Prep for Adopting a Rescue Dog

How to Prep for Bringing Home a Rescue Dog

Adopting a rescue dog is a wonderful thing, but it certainly comes with its challenges. Neither the dog nor its new humans quite know what to expect from each other. Almost ten percent of adopted dogs get returned back to shelters, with a large percentage being returned within the first few months after adoption. The first few days, weeks, and months of ownership are a crucial time for people to develop trust and set boundaries with their rescue dog. But how is this done? To help future dog parents out there, A.R.F.-Animal Rescue Foundation has compiled some tips on how to prep for bringing home a rescue.

Get Ready for Your Adopted Dog or Puppy

Before you bring your dog home, you’ll want to make sure that everything is set up ahead of time. When your dog arrives, they’ll have the best chance of feeling comfortable and safe. 

  • Clear your schedule as much as you’re able. Take at least three or four days off to begin bonding with your dog, if not a week or more.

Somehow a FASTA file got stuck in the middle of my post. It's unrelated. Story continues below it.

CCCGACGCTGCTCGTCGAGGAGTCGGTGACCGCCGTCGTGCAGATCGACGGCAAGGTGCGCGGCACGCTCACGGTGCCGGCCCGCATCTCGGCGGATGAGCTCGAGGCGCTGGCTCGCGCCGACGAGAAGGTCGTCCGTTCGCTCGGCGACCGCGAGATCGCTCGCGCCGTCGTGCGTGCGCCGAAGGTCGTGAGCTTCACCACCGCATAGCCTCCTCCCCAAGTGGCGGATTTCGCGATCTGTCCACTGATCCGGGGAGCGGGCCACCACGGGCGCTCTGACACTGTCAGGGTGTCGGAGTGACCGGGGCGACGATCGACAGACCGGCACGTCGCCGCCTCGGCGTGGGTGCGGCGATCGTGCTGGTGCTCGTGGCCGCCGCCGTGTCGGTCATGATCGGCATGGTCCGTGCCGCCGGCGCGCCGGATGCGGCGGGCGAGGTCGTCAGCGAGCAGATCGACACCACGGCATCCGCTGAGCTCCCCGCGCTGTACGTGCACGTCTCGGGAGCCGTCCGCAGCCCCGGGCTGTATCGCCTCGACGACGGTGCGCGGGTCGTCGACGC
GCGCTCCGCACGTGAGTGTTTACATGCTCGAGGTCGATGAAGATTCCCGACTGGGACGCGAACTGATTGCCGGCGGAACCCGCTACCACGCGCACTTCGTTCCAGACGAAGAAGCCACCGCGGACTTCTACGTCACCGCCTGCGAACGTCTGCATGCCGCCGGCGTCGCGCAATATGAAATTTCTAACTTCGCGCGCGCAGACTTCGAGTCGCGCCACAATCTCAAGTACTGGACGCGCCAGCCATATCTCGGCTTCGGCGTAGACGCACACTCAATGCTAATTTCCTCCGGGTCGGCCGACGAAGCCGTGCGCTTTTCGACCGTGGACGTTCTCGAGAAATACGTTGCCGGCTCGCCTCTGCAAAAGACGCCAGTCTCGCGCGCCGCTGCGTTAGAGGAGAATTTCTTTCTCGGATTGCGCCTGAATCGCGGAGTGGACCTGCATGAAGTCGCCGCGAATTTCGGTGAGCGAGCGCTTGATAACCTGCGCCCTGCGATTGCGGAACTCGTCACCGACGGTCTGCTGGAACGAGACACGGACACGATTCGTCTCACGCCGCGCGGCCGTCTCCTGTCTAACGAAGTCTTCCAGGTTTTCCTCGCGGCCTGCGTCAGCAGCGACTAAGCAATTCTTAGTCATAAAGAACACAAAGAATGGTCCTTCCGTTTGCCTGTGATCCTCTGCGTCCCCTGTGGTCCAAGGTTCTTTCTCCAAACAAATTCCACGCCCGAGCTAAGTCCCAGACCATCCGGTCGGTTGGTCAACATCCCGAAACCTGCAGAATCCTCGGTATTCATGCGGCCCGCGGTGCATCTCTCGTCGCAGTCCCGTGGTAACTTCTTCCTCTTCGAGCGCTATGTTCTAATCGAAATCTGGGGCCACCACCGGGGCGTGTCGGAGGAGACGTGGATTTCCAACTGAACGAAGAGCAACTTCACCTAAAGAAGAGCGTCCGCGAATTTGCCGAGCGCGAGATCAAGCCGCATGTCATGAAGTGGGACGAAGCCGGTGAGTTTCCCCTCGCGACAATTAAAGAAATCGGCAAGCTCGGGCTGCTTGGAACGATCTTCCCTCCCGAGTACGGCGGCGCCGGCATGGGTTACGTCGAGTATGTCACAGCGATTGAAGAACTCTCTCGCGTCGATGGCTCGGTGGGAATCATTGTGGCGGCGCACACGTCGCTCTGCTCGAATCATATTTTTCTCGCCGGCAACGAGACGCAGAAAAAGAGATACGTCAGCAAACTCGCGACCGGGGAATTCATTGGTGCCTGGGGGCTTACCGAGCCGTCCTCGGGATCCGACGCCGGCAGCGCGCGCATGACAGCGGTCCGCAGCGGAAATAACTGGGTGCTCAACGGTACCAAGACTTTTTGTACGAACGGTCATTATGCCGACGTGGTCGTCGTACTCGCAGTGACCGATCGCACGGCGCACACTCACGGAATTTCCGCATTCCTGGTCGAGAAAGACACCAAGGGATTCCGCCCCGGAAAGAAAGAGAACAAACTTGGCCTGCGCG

• Remove hazards from the dog’s reach, like cleaning products, choking hazards, and toxic plants.
  • Designate a small room or area of your house to keep your dog in when unsupervised. This can help your new dog feel less overwhelmed in their new environment, and reduce the amount of mischief they can get into while still being housetrained.
  • Research vets in your area to find one you like and keep their contact info handy.
  • Research dog sitters and doggie daycares to find ones you like. Though you should avoid leaving your dog for too long at the beginning, it’s important to have backup just in case.

New Rescue Dog Supplies

Make sure you stock up on all the doggo essentials below. And for a few expert product recommendations, check out our Ultimate Pet Gift Guide!

  • Baby gates/playpens – make sure they are secure enough for large dogs or chewers
  • Crate–make sure it is large enough for them to stand up, lay down, and turn around in.
  • Blanket and towel or two that you are okay with getting muddy/dirty